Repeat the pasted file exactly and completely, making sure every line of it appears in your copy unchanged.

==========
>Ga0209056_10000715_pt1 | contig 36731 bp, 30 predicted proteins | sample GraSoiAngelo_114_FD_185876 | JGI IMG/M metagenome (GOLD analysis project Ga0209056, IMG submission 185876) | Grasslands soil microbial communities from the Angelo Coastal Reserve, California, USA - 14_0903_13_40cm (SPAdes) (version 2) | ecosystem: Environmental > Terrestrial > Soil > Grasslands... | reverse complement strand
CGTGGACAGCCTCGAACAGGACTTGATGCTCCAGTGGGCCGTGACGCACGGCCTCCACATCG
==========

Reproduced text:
>Ga0209056_10000715_pt1 | contig 36731 bp, 30 predicted proteins | sample GraSoiAngelo_114_FD_185876 | JGI IMG/M metagenome (GOLD analysis project Ga0209056, IMG submission 185876) | Grasslands soil microbial communities from the Angelo Coastal Reserve, California, USA - 14_0903_13_40cm (SPAdes) (version 2) | ecosystem: Environmental > Terrestrial > Soil > Grasslands... | reverse complement strand
CGTGGACAGCCTCGAACAGGACTTGATGCTCCAGTGGGCCGTGACGCACGGCCTCCACATCG